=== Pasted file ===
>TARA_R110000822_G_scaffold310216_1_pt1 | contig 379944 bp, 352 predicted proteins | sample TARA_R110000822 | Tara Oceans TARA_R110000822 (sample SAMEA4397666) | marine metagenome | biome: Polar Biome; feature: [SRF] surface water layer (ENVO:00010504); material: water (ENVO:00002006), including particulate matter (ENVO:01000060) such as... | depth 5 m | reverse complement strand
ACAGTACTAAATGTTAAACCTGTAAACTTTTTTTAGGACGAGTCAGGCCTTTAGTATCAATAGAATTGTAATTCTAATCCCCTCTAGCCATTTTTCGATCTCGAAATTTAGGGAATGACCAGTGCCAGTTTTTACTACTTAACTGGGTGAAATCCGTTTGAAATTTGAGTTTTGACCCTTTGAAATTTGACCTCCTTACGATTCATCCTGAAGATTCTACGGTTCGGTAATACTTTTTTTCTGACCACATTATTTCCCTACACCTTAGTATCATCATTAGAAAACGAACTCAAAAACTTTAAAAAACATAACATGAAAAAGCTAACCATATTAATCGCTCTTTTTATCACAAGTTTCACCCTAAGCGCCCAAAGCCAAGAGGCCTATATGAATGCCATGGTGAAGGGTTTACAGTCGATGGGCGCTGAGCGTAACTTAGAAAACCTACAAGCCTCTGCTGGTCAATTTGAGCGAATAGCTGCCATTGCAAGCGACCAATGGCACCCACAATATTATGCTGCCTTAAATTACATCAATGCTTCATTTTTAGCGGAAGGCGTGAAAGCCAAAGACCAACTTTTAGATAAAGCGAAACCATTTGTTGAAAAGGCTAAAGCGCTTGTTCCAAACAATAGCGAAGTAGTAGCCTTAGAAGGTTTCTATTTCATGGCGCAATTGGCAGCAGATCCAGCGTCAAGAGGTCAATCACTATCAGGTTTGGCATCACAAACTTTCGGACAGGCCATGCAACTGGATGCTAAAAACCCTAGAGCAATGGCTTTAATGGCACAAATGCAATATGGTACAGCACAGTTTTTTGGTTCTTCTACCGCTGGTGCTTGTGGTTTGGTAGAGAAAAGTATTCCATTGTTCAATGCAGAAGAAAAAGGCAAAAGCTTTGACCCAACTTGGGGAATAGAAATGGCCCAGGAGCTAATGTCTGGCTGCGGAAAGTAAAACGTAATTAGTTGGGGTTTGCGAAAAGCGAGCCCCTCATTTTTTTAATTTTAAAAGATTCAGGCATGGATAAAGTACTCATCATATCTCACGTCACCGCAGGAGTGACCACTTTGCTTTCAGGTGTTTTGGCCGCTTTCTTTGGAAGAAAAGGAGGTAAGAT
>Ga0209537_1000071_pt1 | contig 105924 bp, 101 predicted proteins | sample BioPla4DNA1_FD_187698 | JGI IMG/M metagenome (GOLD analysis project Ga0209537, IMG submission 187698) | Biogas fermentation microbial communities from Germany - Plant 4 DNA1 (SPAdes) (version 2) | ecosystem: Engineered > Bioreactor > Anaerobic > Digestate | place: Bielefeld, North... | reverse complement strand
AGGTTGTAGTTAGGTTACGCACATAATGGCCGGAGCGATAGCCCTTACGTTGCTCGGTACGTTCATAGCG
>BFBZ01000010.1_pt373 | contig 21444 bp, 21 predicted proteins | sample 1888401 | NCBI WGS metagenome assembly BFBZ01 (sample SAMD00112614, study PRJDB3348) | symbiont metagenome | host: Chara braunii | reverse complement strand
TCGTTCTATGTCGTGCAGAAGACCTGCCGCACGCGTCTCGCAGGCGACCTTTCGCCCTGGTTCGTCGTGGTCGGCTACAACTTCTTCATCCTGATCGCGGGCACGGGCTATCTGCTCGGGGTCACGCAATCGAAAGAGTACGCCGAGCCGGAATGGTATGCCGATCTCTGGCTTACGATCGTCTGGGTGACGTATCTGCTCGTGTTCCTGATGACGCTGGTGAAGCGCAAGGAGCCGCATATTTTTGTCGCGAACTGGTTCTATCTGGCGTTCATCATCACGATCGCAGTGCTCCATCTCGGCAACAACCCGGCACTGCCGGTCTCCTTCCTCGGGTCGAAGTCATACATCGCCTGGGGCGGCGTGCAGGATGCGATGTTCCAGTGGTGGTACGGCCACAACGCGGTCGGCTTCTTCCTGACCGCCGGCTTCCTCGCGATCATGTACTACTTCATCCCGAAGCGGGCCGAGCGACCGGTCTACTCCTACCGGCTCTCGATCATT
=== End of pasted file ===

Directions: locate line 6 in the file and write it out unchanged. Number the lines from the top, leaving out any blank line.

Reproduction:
TCGTTCTATGTCGTGCAGAAGACCTGCCGCACGCGTCTCGCAGGCGACCTTTCGCCCTGGTTCGTCGTGGTCGGCTACAACTTCTTCATCCTGATCGCGGGCACGGGCTATCTGCTCGGGGTCACGCAATCGAAAGAGTACGCCGAGCCGGAATGGTATGCCGATCTCTGGCTTACGATCGTCTGGGTGACGTATCTGCTCGTGTTCCTGATGACGCTGGTGAAGCGCAAGGAGCCGCATATTTTTGTCGCGAACTGGTTCTATCTGGCGTTCATCATCACGATCGCAGTGCTCCATCTCGGCAACAACCCGGCACTGCCGGTCTCCTTCCTCGGGTCGAAGTCATACATCGCCTGGGGCGGCGTGCAGGATGCGATGTTCCAGTGGTGGTACGGCCACAACGCGGTCGGCTTCTTCCTGACCGCCGGCTTCCTCGCGATCATGTACTACTTCATCCCGAAGCGGGCCGAGCGACCGGTCTACTCCTACCGGCTCTCGATCATT